Mixing light, sound and space sounds rather complex, but a creative team from Berlin seems to have got the combination just right. The proof is in their successful touring installation.
About six years ago in Barcelona, in the early hours of the morning, Kevin Karlberg first discovered Kubik. The Melburnian was on holiday in Spain and, by chance, fell upon the installation. “As soon as I saw it, I knew that was what I had to do,” he says.
He’d been working in Melbourne as a music manager/event organiser and had always had a thirst to match installation-style art with a nightclub or bar experience. “In the 1990s when I was organising warehouse rave parties with lasers and videos, it was always just like a concert or a stage show… you were in the crowd watching it. I wanted people to rather be immersed in it,” he explains.
Karlberg contacted Kubik’s international organisers, Balestra Berlin, and planted the seed for Kubik to make its southern hemisphere debut in Melbourne. And finally, in November 2011, it did.
The Kubik concept was first activated by Balestra Berlin in 2006 and since then has travelled to over 22 cities around the world. “Berlin and other metropolis of Europe are full of urban gaps. Unused places which offer the potential to create something wonderful,” says Silvana de Hillerin, founder of Balestra Berlin. The idea is to connect light, space and sound in an urban setting, in both a sustainable and unique way. By using a combination of stacked water tanks, light shows and electronic beats, Kubik presents a piece of inspiring architecture that interacts with the music and the audience’s mood.
Balestra deals with each installation on a case-by-case basis. “In each city, the team is really aware of the importance of local knowledge and works closely with someone who’ll know exactly what it takes to get the event off the ground,” explains Karlberg.
Kubik Melbourne was produced in collaboration with Karlberg’s company, Marksthespot, and ran as part of Melbourne Music Week 2011. “Originally, Kubik Melbourne was going to run for two months down at Docklands – it was just supposed to be Thursday, Friday and Saturday. I never imagined it would be 11 days, back-to-back, right in the heart of the city at Birrarung Marr,” says Karlberg.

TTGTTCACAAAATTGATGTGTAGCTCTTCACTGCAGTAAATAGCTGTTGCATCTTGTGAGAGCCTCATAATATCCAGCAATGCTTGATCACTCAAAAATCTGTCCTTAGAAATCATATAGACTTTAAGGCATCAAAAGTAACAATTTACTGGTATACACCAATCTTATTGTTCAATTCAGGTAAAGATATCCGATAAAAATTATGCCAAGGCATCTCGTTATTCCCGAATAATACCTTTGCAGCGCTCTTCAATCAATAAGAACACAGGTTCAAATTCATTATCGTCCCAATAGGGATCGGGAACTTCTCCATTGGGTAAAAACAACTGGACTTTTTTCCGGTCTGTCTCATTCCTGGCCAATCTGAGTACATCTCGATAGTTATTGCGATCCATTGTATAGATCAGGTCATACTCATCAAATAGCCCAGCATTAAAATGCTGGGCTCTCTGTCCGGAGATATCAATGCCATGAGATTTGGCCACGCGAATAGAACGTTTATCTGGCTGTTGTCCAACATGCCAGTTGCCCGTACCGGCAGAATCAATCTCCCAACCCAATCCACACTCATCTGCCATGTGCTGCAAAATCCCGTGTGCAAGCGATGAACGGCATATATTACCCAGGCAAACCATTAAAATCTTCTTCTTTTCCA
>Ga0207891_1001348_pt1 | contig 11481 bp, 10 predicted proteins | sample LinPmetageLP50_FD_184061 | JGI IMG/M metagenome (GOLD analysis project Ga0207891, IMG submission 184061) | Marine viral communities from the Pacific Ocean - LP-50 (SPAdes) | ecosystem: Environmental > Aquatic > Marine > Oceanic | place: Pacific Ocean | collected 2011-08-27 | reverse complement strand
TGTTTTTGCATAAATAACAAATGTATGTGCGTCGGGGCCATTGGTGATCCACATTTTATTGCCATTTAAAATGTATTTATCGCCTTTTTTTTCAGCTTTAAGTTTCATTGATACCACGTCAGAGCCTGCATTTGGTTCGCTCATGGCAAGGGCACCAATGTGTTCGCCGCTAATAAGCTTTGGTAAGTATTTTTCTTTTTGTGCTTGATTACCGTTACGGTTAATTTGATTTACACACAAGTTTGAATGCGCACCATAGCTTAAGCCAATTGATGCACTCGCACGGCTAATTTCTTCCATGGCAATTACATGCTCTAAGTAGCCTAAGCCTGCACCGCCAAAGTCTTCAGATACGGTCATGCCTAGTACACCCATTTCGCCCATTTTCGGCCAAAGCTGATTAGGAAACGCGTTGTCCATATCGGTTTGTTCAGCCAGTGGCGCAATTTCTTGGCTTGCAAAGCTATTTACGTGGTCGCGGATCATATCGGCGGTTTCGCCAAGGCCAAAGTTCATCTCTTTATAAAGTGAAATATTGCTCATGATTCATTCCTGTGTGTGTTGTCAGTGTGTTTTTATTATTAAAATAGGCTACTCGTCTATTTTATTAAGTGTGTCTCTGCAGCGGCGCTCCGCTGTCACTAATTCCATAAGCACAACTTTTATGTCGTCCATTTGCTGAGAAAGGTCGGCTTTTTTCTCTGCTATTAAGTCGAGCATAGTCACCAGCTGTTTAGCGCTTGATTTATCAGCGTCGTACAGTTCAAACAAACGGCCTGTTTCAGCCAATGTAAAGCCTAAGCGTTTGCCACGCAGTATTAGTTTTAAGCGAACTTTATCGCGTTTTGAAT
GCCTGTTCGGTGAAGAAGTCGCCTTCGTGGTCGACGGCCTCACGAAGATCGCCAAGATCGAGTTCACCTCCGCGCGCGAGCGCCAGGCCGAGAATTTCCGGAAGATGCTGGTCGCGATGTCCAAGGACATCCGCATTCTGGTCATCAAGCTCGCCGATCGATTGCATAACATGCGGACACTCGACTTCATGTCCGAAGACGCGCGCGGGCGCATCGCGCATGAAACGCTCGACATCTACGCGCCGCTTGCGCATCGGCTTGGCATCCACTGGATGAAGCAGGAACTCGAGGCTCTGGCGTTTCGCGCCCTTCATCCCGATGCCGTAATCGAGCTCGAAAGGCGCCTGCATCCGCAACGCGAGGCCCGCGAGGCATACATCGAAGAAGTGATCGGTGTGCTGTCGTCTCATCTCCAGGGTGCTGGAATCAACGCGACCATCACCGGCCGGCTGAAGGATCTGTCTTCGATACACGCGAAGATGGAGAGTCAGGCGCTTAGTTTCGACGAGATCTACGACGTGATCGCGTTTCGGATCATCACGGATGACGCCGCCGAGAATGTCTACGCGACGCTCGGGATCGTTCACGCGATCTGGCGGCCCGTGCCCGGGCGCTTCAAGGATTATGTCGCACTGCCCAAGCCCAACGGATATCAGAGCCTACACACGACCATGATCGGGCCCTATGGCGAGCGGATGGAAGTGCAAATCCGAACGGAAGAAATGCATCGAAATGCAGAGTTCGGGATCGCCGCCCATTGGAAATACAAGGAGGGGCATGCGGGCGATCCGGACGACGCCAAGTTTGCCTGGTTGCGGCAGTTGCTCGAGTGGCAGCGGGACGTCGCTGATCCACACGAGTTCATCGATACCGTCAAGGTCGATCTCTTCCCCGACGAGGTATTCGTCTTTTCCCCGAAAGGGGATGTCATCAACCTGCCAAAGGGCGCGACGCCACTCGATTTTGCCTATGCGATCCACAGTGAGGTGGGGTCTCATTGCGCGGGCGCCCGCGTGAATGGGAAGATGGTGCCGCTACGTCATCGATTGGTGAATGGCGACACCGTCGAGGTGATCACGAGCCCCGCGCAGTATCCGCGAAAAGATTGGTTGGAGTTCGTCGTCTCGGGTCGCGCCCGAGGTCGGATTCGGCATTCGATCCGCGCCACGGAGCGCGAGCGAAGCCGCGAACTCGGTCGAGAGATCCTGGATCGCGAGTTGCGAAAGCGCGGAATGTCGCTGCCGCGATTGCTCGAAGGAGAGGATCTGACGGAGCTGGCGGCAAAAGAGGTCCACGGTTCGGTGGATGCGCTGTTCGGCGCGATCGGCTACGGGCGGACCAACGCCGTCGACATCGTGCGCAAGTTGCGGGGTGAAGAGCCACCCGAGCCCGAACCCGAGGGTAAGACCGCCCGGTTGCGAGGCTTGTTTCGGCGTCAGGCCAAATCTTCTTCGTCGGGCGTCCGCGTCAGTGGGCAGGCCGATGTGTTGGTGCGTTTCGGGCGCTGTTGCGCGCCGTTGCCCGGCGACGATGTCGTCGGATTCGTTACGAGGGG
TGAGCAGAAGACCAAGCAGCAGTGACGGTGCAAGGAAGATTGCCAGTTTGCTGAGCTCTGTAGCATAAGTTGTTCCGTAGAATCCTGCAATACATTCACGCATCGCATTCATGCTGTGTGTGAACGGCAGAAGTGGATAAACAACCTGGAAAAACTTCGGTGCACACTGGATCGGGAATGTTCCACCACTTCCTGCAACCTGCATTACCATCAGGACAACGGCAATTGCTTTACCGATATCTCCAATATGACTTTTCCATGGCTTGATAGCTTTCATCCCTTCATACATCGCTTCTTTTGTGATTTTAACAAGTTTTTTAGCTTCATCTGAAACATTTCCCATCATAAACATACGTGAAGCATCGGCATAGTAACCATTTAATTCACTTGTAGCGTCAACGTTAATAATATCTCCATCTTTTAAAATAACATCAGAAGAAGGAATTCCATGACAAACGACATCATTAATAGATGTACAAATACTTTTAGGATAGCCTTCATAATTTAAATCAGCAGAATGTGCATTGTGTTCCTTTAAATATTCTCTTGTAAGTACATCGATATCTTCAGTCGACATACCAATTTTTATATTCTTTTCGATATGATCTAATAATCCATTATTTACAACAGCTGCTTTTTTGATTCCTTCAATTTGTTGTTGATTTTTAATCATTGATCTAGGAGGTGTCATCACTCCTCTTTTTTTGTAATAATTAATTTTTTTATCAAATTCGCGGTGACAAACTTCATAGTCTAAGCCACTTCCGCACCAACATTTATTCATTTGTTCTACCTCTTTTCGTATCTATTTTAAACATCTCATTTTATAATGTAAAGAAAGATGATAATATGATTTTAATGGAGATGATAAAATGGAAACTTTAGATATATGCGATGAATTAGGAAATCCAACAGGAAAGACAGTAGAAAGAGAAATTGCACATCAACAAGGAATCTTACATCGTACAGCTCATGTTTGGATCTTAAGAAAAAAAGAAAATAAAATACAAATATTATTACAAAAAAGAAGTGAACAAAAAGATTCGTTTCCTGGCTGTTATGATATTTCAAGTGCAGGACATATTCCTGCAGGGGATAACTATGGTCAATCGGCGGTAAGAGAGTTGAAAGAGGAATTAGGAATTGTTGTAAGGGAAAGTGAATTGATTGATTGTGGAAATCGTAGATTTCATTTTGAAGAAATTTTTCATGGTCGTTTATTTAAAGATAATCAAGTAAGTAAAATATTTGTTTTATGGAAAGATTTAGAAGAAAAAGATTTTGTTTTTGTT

The two teams worked closely on most aspects of the project, including the lighting program, colour tones and effects. The City of Melbourne was also consulted during the process, especially in terms of approving the structure. It took eight attempts to find a design that actually worked (using 176 stacked water tanks). Considerations included finding a way to contain the sound within the structure, but also ensuring that the structure was windproof. “Plus, it still had to have a nightclub space and an installation feel, but where you could walk underneath, around and through it,” says Karlberg.
Once open, by night the structure operated as a music installation to suit a range of different tastes (from indie to dance to a live orchestra), while by day it was a French café.
As with the Melbourne event, each Kubik is a creative challenge for Balestra, every project starting with just a single water tank. “The architectural challenges for us are limitless, as we can create rooms in different sizes, heights and formations,” says de Hillerin.
Thumbnail image: Kubik Melbourne by Alexsander Jason Kostadiniski.